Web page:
Just over two years ago, William and Cynthia Bennett were viciously attacked as they went for a Sunday morning stroll. William Bennett was beaten to death, his wife brutally assaulted.

Loudoun County prosecutors handling the high-profile case say DNA on a wrapper found near the crime scene points to a man they accused of capital murder and assault: Darwin Bowman. The odds, they say, of randomly finding someone that fits that same genetic profile: 1 in 620,000.

But now, Bowman’s defense attorneys are demanding more information about those numbers and will air their complaints at a hearing next month.

Bowman’s case is among the first that could be affected by the Virginia Department of Forensic Science’s decision to reevaluate DNA evidence tested since 2010 in 375 cases.

All of the cases involved a mixture of DNA, perhaps from a victim, a perpetrator and other people. But the analysis of those samples didn’t include a step — about how to factor weak results — which national experts early last year advised is crucial to producing reliable odds.

“Once we saw that guideline, we decided it was the right thing to do, to go back on these cases,” said Brad Jenkins, the department’s biology program manager.

Some of the 375 cases have already been through court; others are pending or under investigation.

The crime lab will not repeat the tests that teased out the DNA. Rather, it is changing how it concludes what the traits convey about who was at a crime scene.

Instead of reporting the odds of finding the same traits among the population, the lab will report on how much more likely it is that the mixture includes DNA from the victim and the suspect than from the victim and someone else in the general population.

State officials said they expect to get “comparable outcomes” in most of the 375 go-backs. “But it’s a case-by-case review, and in some instances, there could be a big difference. We won’t know until we do it,” Jenkins said.

The lab will switch to a different statistical approach, approved by national experts, to determine population statistics for DNA mixtures. That change will enable more of the genetic traits that surface to be included in calculations.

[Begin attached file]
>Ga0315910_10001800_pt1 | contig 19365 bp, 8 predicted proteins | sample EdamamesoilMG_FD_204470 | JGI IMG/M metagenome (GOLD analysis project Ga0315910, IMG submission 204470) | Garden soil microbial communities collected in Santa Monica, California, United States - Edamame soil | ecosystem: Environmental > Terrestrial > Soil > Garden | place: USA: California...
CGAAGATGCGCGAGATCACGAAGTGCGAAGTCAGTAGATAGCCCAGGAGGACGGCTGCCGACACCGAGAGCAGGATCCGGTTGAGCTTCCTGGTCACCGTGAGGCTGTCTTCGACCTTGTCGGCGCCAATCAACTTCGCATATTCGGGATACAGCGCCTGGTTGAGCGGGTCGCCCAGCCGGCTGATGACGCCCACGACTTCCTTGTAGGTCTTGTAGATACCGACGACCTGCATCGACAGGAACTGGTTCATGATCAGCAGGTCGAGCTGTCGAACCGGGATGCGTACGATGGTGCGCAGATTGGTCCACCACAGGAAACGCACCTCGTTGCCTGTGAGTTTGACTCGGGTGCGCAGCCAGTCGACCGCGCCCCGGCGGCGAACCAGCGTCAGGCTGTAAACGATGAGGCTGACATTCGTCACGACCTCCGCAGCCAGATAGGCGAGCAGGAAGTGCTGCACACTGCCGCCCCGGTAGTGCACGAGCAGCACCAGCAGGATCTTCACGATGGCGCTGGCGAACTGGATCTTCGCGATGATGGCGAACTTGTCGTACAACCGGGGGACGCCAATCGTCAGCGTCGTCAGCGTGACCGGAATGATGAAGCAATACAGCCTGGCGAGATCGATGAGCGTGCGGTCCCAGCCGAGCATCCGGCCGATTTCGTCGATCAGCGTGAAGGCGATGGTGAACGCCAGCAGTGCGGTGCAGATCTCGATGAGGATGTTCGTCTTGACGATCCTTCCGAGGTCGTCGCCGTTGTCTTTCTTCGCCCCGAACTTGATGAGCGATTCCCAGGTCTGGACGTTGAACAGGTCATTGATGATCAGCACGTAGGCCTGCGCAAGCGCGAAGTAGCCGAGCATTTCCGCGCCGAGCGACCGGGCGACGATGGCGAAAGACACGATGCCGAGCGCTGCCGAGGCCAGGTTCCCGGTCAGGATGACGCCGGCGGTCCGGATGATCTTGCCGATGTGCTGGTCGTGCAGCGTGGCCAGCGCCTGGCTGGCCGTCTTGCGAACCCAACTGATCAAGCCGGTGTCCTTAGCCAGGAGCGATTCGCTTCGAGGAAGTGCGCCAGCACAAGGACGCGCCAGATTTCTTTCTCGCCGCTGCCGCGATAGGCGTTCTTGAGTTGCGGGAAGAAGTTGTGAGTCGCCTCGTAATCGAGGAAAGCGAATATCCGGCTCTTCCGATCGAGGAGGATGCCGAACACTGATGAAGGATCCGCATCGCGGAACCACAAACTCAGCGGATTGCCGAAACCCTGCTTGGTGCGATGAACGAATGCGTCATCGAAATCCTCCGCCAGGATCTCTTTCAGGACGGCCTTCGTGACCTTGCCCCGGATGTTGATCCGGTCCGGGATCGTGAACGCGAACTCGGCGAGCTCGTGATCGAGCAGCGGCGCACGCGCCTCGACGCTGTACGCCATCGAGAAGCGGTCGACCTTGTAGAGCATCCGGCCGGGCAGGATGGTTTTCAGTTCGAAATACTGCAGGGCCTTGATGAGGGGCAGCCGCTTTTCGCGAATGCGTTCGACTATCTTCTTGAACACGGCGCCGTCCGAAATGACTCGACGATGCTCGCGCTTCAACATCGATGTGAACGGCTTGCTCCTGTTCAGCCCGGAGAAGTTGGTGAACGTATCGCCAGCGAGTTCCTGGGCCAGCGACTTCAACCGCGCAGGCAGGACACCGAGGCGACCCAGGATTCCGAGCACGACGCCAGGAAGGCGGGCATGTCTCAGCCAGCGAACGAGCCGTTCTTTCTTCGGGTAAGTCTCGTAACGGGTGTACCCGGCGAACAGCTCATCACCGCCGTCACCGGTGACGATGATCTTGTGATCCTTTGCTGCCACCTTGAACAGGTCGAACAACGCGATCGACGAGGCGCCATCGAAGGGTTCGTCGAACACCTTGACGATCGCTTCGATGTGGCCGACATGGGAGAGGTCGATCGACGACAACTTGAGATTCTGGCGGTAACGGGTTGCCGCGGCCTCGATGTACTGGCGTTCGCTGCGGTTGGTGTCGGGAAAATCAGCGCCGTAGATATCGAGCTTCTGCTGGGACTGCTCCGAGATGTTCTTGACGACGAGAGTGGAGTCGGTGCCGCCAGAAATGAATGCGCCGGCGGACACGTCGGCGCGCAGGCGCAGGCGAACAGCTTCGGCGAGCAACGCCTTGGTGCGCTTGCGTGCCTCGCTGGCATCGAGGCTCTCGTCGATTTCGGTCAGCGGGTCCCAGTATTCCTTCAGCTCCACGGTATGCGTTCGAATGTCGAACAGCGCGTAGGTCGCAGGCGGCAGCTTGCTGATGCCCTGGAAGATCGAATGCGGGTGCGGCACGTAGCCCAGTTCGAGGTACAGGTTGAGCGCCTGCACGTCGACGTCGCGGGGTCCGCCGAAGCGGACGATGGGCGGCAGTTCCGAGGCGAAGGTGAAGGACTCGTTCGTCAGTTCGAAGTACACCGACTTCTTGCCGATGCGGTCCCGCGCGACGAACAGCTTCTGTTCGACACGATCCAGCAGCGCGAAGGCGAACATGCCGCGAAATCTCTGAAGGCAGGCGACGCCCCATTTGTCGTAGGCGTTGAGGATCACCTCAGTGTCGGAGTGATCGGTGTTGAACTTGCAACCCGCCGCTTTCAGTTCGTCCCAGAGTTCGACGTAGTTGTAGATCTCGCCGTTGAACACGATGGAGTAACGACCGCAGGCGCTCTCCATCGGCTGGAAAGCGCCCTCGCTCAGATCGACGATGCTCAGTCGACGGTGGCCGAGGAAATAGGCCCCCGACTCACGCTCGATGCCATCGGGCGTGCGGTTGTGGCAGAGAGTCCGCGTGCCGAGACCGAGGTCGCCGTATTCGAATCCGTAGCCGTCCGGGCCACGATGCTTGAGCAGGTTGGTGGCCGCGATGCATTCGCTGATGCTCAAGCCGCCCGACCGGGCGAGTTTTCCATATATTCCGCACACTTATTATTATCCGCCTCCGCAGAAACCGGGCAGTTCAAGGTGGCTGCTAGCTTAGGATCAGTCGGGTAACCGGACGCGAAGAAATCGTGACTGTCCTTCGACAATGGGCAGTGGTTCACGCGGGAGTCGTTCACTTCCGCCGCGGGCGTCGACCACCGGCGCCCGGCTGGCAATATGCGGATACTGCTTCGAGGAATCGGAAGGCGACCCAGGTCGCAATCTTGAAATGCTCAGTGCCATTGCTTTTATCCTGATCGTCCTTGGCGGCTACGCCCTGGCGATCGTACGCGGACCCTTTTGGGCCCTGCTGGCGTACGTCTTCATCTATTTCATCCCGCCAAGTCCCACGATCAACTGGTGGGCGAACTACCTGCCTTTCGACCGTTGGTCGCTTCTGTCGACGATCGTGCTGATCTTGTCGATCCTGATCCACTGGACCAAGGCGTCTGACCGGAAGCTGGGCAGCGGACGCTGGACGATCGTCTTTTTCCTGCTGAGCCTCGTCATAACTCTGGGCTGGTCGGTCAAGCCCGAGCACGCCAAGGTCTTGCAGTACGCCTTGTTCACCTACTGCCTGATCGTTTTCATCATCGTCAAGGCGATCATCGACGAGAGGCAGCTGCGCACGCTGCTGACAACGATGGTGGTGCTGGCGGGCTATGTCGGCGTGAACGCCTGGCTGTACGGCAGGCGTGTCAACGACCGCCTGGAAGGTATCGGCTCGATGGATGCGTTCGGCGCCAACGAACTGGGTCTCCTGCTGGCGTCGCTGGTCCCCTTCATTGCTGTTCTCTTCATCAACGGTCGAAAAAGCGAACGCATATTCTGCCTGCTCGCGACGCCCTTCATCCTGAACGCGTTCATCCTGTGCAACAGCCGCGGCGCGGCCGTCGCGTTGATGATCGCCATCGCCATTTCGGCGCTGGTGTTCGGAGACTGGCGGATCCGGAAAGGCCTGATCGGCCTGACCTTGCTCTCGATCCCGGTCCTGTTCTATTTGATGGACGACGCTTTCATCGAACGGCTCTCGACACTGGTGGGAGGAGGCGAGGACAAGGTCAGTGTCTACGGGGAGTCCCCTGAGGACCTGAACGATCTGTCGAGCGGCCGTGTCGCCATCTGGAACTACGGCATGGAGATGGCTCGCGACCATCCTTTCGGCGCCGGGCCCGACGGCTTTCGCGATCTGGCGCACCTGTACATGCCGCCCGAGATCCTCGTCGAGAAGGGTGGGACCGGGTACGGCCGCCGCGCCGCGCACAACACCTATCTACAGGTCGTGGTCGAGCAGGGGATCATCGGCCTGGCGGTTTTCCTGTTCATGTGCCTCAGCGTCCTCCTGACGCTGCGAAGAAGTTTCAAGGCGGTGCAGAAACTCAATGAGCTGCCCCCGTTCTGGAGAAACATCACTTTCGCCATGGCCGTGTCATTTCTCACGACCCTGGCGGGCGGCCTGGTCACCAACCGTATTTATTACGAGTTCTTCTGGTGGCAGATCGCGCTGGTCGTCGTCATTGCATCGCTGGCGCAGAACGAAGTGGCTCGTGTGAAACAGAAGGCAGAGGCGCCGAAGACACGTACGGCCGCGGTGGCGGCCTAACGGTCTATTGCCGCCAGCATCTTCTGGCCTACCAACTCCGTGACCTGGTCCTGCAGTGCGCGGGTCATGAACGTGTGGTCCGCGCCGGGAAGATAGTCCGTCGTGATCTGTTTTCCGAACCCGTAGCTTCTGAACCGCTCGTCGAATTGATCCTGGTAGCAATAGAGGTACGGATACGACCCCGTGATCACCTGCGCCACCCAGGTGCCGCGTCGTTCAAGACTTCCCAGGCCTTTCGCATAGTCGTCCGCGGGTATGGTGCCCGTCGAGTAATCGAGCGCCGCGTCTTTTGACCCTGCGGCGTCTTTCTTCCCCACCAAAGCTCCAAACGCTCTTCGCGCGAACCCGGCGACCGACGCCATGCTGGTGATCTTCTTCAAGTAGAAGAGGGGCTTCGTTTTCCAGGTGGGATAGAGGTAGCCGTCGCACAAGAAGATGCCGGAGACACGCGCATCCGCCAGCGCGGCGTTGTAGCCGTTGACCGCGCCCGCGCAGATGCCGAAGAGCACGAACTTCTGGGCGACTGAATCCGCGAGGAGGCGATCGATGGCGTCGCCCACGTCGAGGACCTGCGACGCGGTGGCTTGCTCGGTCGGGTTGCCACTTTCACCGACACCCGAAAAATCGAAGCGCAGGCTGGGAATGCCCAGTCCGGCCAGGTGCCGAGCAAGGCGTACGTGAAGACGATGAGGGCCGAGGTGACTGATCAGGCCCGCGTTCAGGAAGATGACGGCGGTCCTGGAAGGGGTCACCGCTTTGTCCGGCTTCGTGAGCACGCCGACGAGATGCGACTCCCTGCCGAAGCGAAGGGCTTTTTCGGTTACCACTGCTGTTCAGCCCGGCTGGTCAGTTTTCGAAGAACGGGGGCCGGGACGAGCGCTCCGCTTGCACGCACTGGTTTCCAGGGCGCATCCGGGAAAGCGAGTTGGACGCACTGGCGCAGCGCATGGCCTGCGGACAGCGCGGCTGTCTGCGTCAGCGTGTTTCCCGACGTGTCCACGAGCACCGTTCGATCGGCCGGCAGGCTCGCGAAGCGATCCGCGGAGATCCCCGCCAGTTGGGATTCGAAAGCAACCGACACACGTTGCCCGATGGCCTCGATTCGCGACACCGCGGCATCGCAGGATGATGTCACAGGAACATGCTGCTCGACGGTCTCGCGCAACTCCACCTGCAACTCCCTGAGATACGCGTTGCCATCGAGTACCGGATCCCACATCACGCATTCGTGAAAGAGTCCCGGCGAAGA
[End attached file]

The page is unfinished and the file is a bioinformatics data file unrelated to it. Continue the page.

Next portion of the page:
A private company is running the recalculations until the state lab can get its own software, standards and procedures in place, which Jenkins said he expects to be this fall.

Virginia’s state lab said in a one-page notice in April that the lab would directly contact prosecutors about cases that could be affected by the new calculations. The lab also intends to share revisions with defense lawyers handling post-conviction cases, said Stephanie Merritt, counsel to the state lab.

The recommendations from national experts are driving the reassessment at Virginia’s crime lab and others regionally and nationwide. Those experts, who meet under the guidance of the FBI, have worked since 2007 on devising guidelines for analyzing DNA mixtures.

That kind of evidence is not a large part of most labs’ work. The 375 Virginia cases came from a pool of 6,000 tested in the same period, lab records show.

“Mixture cases are their own little nightmare,” said William Vosburgh, director of the D.C. police’s crime lab. “It gets really tricky in a hurry.”

Technical advances allow bits as tiny as several skin cells to be swabbed from items that a person who committed a crime may have touched — from a waistband to a windowsill, a gun grip to a ball-peen hammer — but not left visible marks on.